Selling Expertise and Creating a Personal Brand

Professional blogs are a better investment of time and money–if you have some expertise to sell. 

Still, a professional blog can be great way to market one’s expertise and help one to get recognition that can be turned into a good job offer, a book deal, or just new contacts.  Take my fictitious customer, Duke, who knows so much about the Austin honkeytonks and has experience in marketing beer, wine and liquor.  With some additional Internet research, he could market interesting beer and liquors, bar equipment, and even run ads for local liquor stores.  He already writes great reviews for exotic beers that he posts on Facebook for all of his friends.  Moving up to a blog would not be a difficult step since he already has a friend-fan base who have helped him to develop his writing capability.

You have to be able to write.  If you want to make money on through blogging, the capability to communicate is essential.  Sure, there are websites out there, many in blog form that scrape and throw together crap, but they don’t make that much money, really, even if you already have significant readership.  At best, its a side-gig.

You have to have a well-defined niche and you have to research that niche.  This is why it has to be something you are passionate about, because research is hard.  You can burn out even on topics you like.  (I still like food blogs. I just don’t want to do one anymore).  Often, your research will take a turn and you’ll begin to find your way, writing for an audience you want to connect with–an audience who needs and wants what you have to say.

Commercial Blogs: Selling Things

The commercial blog for a defined niche still has potential. 

If you are making something real, there are all kinds of online marketplaces from EBay to Etsy, who can accommodate you or you can create a blog and get into e-commerce.   Heck, the Amish people — yes, the Amish people — are selling toys and foods and whatnot through a local online site that is kind of blog-like.   This mostly municipal and chamber of commerce site markets Lancaster, Pennsylvania as a place to vacation and provides online stores for Amish toys, food, and furniture.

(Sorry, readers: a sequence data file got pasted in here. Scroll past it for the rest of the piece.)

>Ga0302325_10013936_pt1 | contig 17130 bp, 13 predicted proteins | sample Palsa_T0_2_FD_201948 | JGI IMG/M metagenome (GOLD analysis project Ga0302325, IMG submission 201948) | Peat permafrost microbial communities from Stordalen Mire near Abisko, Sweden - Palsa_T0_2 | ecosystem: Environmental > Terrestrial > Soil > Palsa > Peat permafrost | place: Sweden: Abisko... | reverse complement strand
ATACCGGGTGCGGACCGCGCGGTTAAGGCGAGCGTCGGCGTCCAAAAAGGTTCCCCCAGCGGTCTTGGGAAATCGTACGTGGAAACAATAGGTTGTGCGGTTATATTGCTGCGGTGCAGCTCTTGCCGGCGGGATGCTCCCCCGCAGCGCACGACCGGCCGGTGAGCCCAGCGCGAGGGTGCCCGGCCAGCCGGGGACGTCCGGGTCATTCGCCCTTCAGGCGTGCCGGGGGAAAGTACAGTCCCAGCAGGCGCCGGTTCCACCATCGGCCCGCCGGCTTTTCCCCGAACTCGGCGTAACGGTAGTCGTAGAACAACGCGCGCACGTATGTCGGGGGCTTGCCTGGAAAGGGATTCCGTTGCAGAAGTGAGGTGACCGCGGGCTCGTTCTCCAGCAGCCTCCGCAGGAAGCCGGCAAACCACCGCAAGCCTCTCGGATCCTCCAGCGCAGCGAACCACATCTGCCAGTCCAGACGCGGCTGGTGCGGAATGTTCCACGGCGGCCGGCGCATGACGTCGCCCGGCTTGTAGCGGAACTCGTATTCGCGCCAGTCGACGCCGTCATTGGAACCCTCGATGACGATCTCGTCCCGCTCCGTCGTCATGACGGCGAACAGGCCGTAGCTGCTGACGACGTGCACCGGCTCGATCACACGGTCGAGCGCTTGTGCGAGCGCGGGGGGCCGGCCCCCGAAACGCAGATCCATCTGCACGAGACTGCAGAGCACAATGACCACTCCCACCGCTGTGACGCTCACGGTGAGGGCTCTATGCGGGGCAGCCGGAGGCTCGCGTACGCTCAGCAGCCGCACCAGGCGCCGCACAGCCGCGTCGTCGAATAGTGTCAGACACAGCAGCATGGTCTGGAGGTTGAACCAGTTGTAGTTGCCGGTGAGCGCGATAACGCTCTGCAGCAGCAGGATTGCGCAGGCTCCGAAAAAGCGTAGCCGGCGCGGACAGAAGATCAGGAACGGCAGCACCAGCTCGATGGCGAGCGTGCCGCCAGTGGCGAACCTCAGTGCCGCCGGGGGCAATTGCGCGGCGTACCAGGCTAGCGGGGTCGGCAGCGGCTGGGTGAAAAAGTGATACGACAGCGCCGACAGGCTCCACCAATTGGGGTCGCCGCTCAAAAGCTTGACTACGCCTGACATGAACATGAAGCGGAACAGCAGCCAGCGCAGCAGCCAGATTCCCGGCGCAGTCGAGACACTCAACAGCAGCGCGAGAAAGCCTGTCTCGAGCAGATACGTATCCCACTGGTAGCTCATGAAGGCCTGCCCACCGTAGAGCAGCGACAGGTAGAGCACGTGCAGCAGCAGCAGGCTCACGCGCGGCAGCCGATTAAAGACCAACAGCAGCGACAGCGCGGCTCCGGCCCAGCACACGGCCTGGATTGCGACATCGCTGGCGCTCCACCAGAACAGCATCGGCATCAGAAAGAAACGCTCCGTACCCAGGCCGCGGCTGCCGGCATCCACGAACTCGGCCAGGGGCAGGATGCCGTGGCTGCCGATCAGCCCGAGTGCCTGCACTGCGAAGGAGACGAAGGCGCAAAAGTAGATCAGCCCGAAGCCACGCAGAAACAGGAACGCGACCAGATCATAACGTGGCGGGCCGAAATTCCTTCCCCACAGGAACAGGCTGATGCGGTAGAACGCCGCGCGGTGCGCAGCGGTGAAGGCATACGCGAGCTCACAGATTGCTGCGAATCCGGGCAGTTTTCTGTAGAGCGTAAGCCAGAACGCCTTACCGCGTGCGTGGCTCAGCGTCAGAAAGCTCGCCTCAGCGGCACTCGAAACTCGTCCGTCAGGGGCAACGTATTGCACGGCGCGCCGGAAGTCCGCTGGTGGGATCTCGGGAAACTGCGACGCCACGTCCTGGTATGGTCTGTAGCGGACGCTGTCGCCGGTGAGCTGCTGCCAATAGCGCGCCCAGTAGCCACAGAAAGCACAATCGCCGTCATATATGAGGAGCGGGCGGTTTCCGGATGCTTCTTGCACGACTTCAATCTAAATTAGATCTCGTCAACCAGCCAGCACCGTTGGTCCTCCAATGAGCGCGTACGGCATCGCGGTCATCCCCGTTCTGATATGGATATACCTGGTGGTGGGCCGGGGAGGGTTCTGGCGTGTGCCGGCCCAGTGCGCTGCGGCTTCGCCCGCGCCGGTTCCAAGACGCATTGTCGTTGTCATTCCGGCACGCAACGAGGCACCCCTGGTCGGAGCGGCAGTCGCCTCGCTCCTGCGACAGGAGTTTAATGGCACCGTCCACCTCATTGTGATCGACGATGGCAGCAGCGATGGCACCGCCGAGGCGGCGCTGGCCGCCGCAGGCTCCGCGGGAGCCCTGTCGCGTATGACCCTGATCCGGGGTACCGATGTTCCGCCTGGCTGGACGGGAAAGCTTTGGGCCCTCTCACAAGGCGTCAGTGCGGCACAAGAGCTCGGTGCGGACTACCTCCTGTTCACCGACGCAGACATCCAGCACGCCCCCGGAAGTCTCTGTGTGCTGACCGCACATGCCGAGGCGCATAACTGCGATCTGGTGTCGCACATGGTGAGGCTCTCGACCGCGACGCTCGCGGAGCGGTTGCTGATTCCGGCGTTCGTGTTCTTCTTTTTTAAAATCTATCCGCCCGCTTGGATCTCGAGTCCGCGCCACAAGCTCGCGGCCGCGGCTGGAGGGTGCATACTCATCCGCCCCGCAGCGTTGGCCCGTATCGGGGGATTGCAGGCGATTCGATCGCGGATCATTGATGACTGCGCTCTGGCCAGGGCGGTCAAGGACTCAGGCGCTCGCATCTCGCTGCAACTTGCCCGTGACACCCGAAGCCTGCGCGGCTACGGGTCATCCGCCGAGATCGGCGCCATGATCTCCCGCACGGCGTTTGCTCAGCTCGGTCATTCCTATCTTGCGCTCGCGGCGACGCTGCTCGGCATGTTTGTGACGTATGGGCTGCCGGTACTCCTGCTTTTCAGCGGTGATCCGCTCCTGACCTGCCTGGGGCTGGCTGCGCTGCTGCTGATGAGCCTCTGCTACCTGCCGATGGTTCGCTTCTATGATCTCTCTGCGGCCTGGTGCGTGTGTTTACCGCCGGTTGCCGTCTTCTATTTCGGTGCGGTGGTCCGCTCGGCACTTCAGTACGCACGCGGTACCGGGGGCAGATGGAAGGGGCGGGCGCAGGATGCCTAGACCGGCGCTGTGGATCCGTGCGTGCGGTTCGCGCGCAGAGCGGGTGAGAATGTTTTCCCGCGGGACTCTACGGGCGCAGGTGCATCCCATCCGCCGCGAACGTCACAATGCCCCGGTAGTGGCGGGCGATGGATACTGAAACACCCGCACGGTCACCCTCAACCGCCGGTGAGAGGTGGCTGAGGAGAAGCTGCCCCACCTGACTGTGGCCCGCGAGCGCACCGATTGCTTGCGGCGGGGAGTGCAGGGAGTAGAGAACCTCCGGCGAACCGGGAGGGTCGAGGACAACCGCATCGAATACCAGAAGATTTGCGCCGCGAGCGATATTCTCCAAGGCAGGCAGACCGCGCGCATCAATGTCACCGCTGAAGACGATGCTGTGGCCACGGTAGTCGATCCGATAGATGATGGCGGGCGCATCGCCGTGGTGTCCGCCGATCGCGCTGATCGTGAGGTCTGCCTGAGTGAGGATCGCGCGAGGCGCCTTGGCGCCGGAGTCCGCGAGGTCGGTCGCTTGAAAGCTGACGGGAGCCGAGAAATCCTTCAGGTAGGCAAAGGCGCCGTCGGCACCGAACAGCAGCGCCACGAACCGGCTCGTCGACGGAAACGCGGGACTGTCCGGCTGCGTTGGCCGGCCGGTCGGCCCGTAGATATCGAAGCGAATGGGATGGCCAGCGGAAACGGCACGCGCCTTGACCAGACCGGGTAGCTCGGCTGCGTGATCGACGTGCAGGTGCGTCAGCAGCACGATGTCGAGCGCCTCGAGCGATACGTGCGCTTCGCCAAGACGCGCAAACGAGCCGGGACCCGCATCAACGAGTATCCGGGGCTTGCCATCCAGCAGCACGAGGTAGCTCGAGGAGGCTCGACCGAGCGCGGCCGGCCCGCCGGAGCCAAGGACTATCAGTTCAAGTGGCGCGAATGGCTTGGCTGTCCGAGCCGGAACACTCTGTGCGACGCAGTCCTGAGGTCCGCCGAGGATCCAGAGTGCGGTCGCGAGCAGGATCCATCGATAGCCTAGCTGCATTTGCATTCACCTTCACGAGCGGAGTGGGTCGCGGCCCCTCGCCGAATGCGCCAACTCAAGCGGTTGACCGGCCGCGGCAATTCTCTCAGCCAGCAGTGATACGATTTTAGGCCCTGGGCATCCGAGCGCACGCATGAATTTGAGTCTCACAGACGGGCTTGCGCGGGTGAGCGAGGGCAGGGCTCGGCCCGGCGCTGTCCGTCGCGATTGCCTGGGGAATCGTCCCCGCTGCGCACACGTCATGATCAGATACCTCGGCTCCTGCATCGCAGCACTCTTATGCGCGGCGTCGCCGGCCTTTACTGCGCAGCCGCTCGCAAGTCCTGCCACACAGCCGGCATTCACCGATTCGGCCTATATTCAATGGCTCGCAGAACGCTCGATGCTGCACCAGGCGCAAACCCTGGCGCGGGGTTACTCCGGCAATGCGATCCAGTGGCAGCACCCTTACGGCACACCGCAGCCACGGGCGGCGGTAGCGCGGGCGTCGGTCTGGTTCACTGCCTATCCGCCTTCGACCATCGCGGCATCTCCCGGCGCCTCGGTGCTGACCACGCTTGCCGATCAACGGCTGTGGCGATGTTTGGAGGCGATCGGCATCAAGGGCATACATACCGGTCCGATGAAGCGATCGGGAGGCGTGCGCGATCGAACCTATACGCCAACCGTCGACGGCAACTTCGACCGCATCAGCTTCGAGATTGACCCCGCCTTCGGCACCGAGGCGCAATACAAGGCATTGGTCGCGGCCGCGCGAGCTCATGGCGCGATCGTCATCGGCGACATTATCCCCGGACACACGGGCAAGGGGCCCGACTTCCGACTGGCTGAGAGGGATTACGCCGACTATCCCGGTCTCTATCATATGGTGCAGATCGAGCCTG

My fantasy customer persona, Marilyn,  a new blogger who wants to market her AirBnB and related goods and services in Miami, should certainly pay attention to blogs like these: local blogs that focus on vacations.  What else could she offer?  Discount coupons for jet-ski rental at local Miami rental places?   If you’re looking to make money on blogging, do your research on people who are already making a living doing what you’d like to do.  Many of them will talk about the money side of things and that can be very inspiring, or bring your dreams back to reality.   People get kind of weird worrying about someone “stealing” their idea or thinking of other people doing the same thing as Evil Competitors. I think of them more as peers and potential role models. I have so much to learn from Melyssa Griffin!  And she’s doing some of the same stuff I think I want to do.

Start Small and Think of Your Customers

Just remember, small things grow, and they grow their own way.  I, too, am trying to figure out what kind of income stream I can grow from blogging.  Last year, I went “all in” and spent oh, maybe a cool grand on WordPress hosting and all the bells and whistles at Bluehost, and cool/hip themes.  Gads, I spent so much on themes. It was like crack. I think I changed the look of the blog weekly until I finally crashed the whole thing, eight months in.   It took all my weekends to get the site up and running, and figure out all the little menu possibilities, and writing–oh what a time sink it was. I made zip. A part-time job at MacDonald’s would pay better.

Start small. This site cost barely a hundred dollars for a year of webhosting and domain and the minimal bells and whistles.  I’m currently using a basic theme but because I purchased the premium hosting, I get access to lots and lots of interesting themes.  As I get more content together, I’ll change up the design.  But for now I’m focusing on content, content, content  for my fantasy customer personas.

More tomorrow. Thanks for dropping by.  ~ Lola














Leave a Reply